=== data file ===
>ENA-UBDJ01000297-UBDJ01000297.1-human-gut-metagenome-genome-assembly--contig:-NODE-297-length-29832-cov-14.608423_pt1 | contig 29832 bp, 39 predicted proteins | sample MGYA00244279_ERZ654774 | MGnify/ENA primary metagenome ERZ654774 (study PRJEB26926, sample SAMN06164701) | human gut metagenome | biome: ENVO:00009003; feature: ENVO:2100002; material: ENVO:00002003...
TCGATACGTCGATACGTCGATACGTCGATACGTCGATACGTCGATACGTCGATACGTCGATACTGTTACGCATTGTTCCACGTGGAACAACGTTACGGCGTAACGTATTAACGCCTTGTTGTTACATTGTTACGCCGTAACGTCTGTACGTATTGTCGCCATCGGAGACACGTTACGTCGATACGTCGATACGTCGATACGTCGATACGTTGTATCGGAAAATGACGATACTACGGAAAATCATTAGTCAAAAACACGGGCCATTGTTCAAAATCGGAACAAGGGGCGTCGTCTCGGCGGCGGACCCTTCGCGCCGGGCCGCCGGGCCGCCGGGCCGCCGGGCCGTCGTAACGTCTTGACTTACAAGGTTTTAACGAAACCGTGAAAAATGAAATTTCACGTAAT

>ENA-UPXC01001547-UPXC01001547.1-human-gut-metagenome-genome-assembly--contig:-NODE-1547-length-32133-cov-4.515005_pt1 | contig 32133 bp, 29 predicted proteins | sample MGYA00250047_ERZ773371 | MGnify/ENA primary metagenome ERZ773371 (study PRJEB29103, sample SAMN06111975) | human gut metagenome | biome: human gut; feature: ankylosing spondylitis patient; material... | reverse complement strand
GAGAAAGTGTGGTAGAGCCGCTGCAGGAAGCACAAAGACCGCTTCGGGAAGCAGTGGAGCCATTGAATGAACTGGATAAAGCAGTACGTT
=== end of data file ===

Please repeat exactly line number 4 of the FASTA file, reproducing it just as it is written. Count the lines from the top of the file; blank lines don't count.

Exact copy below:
GAGAAAGTGTGGTAGAGCCGCTGCAGGAAGCACAAAGACCGCTTCGGGAAGCAGTGGAGCCATTGAATGAACTGGATAAAGCAGTACGTT